William Wallace Hays was Haysville’s founder. More information on William can be found in his obituary.
William Was married to Juliet Hays.
William Wallace Hays obituary.
William Wallace Hays grave-site.
The following was submitted by Greg Silvey in June 2012…
I ran across your reproduction of the obituary for my great-great grandfather William Wallace Hays, and thought I would fill in a few details for you, based on my own research into my family’s history.
My great-grandfather Walter R Rehm married one of W.W. Hays’daughters, but the daughter he married was Anna “Hannah” Hays, notCatherine G. “Kate” Hays.
Kate married Edward J Darnell in Haysville in 1888. The Wichita Daily Eagle reported this in an article on April 17, 1888, which is attached.
Ed Darnell worked for W.W. Hays as his turnkey when Hays was sheriff of Sedgwick County.
All of the Hays family except one daughter, Amy, (who married Charles Knorr and stayed in Kansas), moved from Kansas to Washington in early 1900. W.W. Hays and his son Will struck out for the Alaska gold fields of Nome in the spring of 1900. The Wichita Daily Eagle reported on their efforts, and reported further on their visits back to Haysville after returning from Alaska.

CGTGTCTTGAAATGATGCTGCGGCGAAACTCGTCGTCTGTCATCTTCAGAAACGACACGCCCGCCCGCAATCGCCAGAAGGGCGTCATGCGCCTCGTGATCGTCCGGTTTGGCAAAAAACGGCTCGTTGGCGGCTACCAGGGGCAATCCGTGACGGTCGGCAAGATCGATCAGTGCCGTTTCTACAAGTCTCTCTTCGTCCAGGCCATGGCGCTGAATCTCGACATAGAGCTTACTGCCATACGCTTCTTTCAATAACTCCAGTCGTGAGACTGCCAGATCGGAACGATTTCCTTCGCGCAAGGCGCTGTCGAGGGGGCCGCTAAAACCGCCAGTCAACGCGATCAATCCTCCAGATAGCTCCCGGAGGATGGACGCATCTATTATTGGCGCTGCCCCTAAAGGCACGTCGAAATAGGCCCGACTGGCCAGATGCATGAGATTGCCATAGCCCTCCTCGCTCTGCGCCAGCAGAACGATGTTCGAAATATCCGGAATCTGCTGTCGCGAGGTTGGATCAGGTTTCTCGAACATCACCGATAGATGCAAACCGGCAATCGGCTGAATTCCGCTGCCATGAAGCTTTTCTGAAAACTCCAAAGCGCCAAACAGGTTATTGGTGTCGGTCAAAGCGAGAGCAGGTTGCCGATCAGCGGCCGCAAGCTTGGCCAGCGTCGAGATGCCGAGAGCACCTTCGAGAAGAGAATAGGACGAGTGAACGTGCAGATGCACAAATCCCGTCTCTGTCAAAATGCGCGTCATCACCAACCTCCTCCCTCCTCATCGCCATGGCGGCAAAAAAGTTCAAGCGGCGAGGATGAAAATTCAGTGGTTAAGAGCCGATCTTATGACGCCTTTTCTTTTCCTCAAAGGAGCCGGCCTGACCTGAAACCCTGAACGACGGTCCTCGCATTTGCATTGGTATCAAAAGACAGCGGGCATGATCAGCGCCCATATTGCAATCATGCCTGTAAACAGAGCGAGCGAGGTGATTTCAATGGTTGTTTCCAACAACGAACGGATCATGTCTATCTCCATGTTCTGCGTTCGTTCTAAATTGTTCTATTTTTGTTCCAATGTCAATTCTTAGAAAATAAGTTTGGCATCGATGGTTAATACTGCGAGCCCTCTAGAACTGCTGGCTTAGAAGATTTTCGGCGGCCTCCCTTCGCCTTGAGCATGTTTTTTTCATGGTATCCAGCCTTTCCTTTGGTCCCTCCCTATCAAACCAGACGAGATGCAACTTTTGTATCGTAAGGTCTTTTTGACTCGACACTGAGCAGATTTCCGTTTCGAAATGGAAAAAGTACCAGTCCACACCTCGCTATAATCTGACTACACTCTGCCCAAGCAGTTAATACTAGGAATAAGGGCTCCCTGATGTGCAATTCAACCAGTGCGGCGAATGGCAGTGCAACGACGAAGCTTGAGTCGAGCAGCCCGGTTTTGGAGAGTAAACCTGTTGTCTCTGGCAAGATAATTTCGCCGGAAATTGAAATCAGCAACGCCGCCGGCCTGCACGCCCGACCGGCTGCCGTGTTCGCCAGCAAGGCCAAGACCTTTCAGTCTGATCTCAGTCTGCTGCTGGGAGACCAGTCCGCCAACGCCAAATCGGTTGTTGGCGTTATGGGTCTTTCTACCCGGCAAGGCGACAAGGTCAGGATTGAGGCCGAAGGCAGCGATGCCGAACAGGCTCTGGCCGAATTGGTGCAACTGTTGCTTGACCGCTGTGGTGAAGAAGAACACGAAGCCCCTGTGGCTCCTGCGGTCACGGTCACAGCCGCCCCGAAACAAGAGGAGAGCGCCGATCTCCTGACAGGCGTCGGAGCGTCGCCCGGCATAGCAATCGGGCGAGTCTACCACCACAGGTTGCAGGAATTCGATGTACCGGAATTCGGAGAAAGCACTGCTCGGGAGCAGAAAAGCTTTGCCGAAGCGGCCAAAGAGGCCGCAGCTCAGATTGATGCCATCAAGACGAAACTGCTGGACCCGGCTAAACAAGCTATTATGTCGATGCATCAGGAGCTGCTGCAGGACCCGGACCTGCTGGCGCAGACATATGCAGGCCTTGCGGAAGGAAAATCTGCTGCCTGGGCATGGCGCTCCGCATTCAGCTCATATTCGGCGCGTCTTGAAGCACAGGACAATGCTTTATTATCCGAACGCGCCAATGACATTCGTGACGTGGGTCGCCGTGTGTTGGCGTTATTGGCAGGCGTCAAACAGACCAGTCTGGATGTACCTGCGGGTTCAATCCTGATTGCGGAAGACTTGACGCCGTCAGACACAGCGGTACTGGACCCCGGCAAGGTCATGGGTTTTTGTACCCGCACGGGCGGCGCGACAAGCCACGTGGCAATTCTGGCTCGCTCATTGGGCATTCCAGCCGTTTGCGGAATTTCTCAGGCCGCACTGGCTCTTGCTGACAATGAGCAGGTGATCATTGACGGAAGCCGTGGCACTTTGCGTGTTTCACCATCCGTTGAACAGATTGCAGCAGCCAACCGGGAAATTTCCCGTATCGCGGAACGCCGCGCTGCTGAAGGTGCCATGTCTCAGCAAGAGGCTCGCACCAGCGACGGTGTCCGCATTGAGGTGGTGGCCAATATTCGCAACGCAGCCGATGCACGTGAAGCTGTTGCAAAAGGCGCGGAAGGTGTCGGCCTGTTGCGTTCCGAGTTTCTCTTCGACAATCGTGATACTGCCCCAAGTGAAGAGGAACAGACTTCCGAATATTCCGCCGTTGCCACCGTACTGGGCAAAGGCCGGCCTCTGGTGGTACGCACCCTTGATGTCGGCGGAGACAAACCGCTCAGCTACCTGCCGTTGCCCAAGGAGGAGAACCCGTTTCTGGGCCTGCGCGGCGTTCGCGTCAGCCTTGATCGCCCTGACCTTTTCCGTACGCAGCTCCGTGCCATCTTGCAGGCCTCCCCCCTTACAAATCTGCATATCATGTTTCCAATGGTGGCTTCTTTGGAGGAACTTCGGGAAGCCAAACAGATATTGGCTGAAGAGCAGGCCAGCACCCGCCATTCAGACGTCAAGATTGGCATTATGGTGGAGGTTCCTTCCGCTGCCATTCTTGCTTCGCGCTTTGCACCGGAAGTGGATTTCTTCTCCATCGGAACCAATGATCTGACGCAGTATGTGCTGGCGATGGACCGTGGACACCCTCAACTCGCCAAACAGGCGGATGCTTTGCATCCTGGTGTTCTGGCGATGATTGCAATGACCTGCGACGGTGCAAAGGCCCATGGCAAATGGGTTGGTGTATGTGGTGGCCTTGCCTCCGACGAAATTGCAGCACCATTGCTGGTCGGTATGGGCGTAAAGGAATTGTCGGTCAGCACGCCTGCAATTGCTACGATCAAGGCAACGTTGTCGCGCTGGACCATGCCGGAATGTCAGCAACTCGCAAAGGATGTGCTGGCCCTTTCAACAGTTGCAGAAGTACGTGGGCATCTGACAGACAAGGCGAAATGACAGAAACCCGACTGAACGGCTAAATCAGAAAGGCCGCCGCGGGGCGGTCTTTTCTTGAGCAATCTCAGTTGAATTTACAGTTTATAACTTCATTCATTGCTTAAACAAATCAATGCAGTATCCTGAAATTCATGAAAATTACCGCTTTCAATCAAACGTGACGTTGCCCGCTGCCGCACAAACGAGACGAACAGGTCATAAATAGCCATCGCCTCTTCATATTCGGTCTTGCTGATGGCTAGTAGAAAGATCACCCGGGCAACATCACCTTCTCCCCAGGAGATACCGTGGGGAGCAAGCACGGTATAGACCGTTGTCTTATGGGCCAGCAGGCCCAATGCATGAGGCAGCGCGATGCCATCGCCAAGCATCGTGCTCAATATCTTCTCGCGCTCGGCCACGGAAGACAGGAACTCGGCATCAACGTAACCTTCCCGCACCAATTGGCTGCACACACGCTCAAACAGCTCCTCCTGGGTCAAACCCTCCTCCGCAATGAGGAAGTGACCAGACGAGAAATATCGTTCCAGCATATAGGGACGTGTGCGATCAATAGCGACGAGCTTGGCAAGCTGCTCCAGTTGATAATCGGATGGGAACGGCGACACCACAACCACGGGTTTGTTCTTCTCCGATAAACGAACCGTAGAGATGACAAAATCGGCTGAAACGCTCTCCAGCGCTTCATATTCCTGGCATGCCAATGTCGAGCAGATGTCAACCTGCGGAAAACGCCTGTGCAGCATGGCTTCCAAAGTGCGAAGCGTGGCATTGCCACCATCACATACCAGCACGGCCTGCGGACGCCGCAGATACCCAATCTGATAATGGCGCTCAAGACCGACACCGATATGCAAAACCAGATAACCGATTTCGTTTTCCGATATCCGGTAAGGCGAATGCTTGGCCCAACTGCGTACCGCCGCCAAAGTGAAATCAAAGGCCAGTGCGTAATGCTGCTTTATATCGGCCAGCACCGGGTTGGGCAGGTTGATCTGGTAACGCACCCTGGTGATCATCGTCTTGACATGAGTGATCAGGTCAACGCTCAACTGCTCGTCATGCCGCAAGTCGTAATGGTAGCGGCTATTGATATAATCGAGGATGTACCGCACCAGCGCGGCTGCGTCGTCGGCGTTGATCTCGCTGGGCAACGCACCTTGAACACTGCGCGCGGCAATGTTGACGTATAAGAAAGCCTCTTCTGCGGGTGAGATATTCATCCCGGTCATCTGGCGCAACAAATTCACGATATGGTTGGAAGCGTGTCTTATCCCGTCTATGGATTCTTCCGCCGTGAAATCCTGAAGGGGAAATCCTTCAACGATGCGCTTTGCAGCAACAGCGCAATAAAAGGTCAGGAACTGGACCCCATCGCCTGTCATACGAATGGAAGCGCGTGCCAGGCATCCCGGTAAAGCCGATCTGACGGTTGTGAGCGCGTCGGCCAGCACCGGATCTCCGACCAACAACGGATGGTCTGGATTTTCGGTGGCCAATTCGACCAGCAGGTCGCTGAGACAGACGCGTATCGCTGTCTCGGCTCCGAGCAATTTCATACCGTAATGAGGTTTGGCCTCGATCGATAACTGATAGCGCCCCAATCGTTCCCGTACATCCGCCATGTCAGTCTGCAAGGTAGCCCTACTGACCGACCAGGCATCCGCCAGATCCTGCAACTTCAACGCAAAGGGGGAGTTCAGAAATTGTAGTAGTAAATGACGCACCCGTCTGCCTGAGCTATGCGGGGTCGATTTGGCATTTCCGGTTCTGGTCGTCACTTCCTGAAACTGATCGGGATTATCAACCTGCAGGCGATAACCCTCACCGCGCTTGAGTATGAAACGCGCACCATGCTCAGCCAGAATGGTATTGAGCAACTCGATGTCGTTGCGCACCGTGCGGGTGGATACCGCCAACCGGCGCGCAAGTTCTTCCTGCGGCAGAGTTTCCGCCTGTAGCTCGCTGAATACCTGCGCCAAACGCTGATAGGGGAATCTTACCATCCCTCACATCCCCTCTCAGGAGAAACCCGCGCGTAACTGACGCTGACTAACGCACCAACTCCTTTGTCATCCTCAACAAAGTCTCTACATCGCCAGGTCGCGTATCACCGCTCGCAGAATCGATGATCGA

Anna Hays (1866-1934) married my great-grandfather Walter Rehm in Haysville in 1896. They had three children, two born in Haysville, Hays, Sidney, and my grandfather Jack, who was born in Spokane, Washington. Anna and Walter are both buried in Tacoma, Washington, as are William W and Juliet Hays.
Richard Hays, who was a reporter for the Wichita Daily Eagle, became the arts critic for the Seattle Times, and worked for the paper from 1919-1952. He died a few months after retiring.